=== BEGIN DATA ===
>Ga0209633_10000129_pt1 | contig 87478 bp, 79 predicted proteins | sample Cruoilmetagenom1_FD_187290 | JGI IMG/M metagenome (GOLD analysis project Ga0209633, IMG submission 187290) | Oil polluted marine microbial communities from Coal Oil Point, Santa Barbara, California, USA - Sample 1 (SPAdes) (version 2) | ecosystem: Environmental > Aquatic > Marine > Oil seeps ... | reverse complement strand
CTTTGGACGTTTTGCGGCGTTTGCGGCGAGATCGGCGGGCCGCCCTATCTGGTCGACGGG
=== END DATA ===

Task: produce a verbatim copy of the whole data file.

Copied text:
>Ga0209633_10000129_pt1 | contig 87478 bp, 79 predicted proteins | sample Cruoilmetagenom1_FD_187290 | JGI IMG/M metagenome (GOLD analysis project Ga0209633, IMG submission 187290) | Oil polluted marine microbial communities from Coal Oil Point, Santa Barbara, California, USA - Sample 1 (SPAdes) (version 2) | ecosystem: Environmental > Aquatic > Marine > Oil seeps ... | reverse complement strand
CTTTGGACGTTTTGCGGCGTTTGCGGCGAGATCGGCGGGCCGCCCTATCTGGTCGACGGG